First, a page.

Social Skills Success

by Jill Perry, MS, OTR/L

How do you measure success of a social skills program for children? Are there specific evaluation tools to use? Do you collect and analyze data during the final group sessions? Do parents and teachers complete yet another questionnaire or survey?
Success can be found in the functional outcomes of the group…

When a parent reports that her painfully quiet 8 year old son raised his hand for the first time in 2 years to talk in class

When a mother delightfully comments on a happy play date

When an 11 year old girl exclaims that she has had play dates with another girl in the group because “the girl wanted to be friends with me! She called me!”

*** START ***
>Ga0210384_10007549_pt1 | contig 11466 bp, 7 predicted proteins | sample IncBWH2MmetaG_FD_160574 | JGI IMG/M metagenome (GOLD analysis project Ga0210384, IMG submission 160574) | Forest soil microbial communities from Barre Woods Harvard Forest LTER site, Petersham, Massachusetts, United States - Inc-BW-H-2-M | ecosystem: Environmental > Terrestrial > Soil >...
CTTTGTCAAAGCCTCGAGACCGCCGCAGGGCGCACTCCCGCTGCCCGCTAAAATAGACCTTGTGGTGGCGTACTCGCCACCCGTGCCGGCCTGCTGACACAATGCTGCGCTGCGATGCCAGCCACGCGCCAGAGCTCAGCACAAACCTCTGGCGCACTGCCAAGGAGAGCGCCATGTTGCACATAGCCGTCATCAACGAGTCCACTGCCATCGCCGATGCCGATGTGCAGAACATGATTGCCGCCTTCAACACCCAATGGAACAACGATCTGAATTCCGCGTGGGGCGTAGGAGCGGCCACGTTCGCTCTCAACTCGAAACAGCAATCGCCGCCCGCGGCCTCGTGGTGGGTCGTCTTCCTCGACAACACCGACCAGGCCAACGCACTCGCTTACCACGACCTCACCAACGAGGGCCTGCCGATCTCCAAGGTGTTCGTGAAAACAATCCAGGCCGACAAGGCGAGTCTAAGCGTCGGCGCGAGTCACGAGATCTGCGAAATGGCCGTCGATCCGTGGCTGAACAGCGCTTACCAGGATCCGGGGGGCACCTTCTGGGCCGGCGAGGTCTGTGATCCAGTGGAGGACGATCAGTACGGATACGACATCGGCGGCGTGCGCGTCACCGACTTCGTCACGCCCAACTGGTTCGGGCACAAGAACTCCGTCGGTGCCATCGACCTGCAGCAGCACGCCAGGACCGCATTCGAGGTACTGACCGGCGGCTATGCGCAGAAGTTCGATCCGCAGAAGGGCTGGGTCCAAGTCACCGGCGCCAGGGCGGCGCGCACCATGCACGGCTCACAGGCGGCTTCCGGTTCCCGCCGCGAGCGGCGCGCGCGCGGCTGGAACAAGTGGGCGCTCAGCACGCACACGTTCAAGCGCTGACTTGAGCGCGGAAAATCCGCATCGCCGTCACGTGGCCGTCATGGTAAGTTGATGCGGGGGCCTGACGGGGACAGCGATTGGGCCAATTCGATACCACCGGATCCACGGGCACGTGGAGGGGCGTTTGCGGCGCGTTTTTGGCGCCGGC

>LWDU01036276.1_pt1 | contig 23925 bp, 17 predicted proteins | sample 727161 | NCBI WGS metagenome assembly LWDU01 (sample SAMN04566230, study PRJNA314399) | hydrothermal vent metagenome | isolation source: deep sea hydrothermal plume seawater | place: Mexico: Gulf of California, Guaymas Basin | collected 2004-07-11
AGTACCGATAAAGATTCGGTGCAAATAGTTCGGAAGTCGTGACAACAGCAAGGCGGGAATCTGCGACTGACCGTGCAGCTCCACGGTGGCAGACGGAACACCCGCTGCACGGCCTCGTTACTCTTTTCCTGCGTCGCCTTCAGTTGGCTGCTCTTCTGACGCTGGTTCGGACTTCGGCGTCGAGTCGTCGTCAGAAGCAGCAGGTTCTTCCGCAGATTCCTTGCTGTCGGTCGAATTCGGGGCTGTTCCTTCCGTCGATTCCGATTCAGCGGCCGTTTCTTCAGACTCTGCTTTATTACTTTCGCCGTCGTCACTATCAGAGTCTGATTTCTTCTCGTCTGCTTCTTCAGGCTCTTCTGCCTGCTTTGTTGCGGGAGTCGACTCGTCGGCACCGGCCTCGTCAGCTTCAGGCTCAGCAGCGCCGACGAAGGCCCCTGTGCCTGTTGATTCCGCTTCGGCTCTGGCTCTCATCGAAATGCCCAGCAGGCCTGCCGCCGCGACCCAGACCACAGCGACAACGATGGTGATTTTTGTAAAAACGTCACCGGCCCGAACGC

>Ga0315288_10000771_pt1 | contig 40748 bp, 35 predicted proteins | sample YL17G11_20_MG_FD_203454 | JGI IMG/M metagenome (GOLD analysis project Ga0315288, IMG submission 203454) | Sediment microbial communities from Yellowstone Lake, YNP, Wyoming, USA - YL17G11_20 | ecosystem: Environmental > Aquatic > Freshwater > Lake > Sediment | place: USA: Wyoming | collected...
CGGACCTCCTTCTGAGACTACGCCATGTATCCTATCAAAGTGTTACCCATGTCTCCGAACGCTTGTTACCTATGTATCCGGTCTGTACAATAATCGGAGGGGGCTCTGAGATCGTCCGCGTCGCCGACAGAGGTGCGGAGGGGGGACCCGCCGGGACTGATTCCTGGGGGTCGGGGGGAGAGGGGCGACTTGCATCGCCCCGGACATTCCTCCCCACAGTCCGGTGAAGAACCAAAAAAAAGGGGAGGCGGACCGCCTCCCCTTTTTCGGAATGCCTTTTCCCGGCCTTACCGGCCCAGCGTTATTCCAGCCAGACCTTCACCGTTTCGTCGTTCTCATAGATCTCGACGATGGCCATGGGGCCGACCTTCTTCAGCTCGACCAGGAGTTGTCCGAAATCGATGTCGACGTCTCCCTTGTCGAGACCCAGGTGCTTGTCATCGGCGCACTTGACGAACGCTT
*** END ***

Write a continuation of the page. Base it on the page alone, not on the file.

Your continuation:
When a child on the autism spectrum breaks out in a big smile and says, “that was a joke, right?”

When a father reports that his child is asking him questions.

When a boy initiates play for the first time with the phrase, “I have an idea!”

When children are caught reminding other to “watch their bubble space”

When a child meets a new friend for the first time and asks questions rather than talks about himself

Success is in the outcome. If children show beginning understanding of what it means to be a friend and how to follow social cues, significant, measurable progress had been made.

Jill Perry MHA, M.S. OTR/L

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